media update’s Darren Gilbert spoke to Demographica’s CEO, Warren Moss, about the value that the agency finds in anthropology-driven marketing and why the agency is intent on using it.

What value does anthropology hold, especially within a B2B marketing context?

Before I delve into why it’s so valuable within a B2B context, it’ll be useful for me to break down modern marketing, pre-modern marketing, and post-modern marketing to provide better context.

Pre-modern marketing was all focused around big idea creativity and creating campaigns that evoked emotion. The biggest brands of the world were created during this time. Think Apple and Kodak Carousel.

Modern marketing is technology-driven with a big focus on data and analytics. It’s all about measurement, behavioural tracking and return on investment. The retargeting banner, while not the most pleasant experience, is a great example of modern marketing.

Having spent considerable time with Tom Stein, chairperson of global B2B agency Stein IAS, I’ve come to agree with his view on “post-modern” marketing - where deep creativity will be combined with modern technology, with human behaviour at the heart of it all.

If you believe that communication must truly resonate and connect with people and create a real chemistry, anthropology is the best research method to gain incredibly valuable insight for better-informed communication campaigns.

How does Demographica use anthropology to inform its strategies?

Anthropology is broadly done by ethnographic research, which is a very immersive process, and uses ‘key informants’ to find insights. These are people with specialised knowledge, networks or influence.

These individuals can be fundamental in discovering the complex decision-making journeys that businesses go on in order to make a B2B purchase. That said, observation within anthropological research is so important, particularly when it comes to verbal and non-verbal communication signals. Anthropologists are trained to look for things that a regular researcher isn’t able to identify.

Traditional market research has always been about observing research subjects. When it comes to anthropology, it’s all about the participants and their behaviour within a context.

Demographica has crafted a six-step strategic framework known as ‘The Demographica Way’ with anthropology at the very heart of it, which informs all of our strategies. One step is research, and anthropology is done within that step. Preceding that is the detailed discovery phase.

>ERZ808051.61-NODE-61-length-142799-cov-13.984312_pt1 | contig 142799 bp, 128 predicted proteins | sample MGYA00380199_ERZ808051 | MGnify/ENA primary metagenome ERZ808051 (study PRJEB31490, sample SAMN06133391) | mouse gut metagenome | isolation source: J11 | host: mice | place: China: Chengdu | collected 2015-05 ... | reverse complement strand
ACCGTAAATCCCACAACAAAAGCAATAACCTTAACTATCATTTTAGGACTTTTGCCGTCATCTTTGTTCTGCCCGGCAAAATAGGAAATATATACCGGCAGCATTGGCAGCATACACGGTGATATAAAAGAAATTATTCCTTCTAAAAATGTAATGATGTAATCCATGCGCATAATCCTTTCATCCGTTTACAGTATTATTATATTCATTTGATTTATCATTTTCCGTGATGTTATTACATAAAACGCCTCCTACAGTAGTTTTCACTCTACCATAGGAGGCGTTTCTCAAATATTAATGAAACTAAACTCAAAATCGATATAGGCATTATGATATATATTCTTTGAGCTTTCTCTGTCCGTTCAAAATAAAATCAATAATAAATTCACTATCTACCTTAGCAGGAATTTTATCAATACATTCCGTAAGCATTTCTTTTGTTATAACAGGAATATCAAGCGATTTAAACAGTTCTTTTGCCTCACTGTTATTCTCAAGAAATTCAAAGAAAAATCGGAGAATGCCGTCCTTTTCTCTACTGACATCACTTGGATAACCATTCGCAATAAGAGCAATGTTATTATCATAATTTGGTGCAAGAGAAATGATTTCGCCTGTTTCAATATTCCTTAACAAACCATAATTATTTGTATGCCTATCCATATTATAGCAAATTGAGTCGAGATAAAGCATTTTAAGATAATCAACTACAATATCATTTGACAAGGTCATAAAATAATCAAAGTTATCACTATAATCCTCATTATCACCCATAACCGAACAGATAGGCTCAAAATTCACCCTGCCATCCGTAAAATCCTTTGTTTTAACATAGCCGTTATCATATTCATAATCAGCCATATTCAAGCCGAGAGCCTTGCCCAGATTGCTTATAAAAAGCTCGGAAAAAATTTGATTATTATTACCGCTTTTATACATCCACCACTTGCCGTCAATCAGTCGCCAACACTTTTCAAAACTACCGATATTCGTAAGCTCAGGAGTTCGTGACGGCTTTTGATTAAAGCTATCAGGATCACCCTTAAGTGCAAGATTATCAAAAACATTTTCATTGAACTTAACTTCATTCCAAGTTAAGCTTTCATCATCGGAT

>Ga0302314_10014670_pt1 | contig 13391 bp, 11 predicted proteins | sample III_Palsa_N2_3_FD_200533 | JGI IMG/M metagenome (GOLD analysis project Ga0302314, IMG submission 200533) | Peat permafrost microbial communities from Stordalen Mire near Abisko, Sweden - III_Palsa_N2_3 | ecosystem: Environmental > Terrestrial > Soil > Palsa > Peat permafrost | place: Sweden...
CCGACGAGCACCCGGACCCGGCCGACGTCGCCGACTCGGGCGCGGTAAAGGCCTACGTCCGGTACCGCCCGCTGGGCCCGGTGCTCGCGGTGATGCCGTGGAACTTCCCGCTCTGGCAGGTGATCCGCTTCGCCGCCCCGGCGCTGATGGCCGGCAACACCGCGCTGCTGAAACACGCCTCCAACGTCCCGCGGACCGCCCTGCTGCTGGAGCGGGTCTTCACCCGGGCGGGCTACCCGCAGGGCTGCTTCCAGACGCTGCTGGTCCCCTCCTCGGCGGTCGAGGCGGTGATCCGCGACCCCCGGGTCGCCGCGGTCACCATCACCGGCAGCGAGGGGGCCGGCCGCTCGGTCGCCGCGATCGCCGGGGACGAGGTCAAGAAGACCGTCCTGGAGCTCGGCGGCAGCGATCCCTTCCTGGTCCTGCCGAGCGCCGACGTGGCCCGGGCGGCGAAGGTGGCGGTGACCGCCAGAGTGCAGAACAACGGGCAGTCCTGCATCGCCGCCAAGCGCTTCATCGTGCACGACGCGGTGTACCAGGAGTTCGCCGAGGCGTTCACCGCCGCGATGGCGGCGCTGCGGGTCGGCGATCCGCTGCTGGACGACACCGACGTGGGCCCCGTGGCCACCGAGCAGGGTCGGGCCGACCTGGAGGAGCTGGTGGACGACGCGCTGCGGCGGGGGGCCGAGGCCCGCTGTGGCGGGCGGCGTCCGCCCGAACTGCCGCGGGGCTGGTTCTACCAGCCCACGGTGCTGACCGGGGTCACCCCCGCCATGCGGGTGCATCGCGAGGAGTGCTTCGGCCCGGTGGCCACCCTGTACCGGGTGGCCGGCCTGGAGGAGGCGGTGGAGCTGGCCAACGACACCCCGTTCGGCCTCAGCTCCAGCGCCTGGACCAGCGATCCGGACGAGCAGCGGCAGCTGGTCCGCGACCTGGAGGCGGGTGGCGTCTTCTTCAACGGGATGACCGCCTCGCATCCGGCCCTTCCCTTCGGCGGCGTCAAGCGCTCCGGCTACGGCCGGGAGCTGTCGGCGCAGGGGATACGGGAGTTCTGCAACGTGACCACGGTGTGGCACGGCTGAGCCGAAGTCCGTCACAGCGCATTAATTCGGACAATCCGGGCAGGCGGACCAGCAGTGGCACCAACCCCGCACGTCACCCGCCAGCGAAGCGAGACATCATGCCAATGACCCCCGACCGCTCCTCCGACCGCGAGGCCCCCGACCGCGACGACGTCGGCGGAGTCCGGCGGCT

It is essential that detailed discovery and anthropological insights are covered early on in the process, before the creative, as the insight from those phases will impact the entire communication strategy. When the creative one-liners, which agencies would use for a campaign, are inspired by deep human insight, it provides something so powerful to inspire the creative.

Traditional marketing has always been about brands asking “what do my customers want” whereas what we’re having our clients ask is “what are my clients feeling? And how can we create meaningful communication to engage with that?”

What are the key differences between using anthropology to drive your marketing and your more traditional methods?

Anthropology is all about the study of human behaviour. Anthropologists are insight-gatherers; they deeply immerse themselves in understanding contexts and people, and what resonates with them.

The insights you would get from an anthropological exercise within a market are totally different to what clients would supply as their market research. Traditionally, campaigns are created off of the back of a strategic plan, which is usually informed by research and is largely market and product-based.

Anthropological research is fueled by and driven by human insight. It’s what makes the difference between communication that resonates and communication that is setting out to make a hard sell.

Within a B2B context, a lot of business products are quite similar - so how do they differ? By connecting with consumers. People buy from people – and more so, from people they like.

How do you create that chemistry? By allowing anthropology to inform communication strategies.

Anthropology is widely used in the tech and design industries around the world, but not so much in the local marketing space. Why do you think that is?

Anthropology, in general, is not widely known within South Africa. And more so than that, modern professions haven’t yet figured out how powerful anthropology is and its role within business.

Understanding of user experience (UX) is the closest profession to anthropology. What they’re trying to achieve is similar to anthropology, they just go about it differently with different training, processes and methodologies. A UX designer sets out to understand the context of the user to then design an experience for them. Anthropology is doing the same thing, but to design messaging.

What challenges do you face in using anthropology to lead your marketing strategies?

In the five years of us using anthropology to lead our strategies, we haven’t yet encountered any challenges. Our clients are curious to learn more about their customers, and are incredibly intrigued by what we do.

As such, they trust us implicitly with their brands, which minimises any challenges that could occur.

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Mercedes-Benz is a brand which is known for pushing the advertising envelope. Read more about their ventures with VR in our article, Plotting the future of advertising with Mercedes-Benz and Net#work BBDO.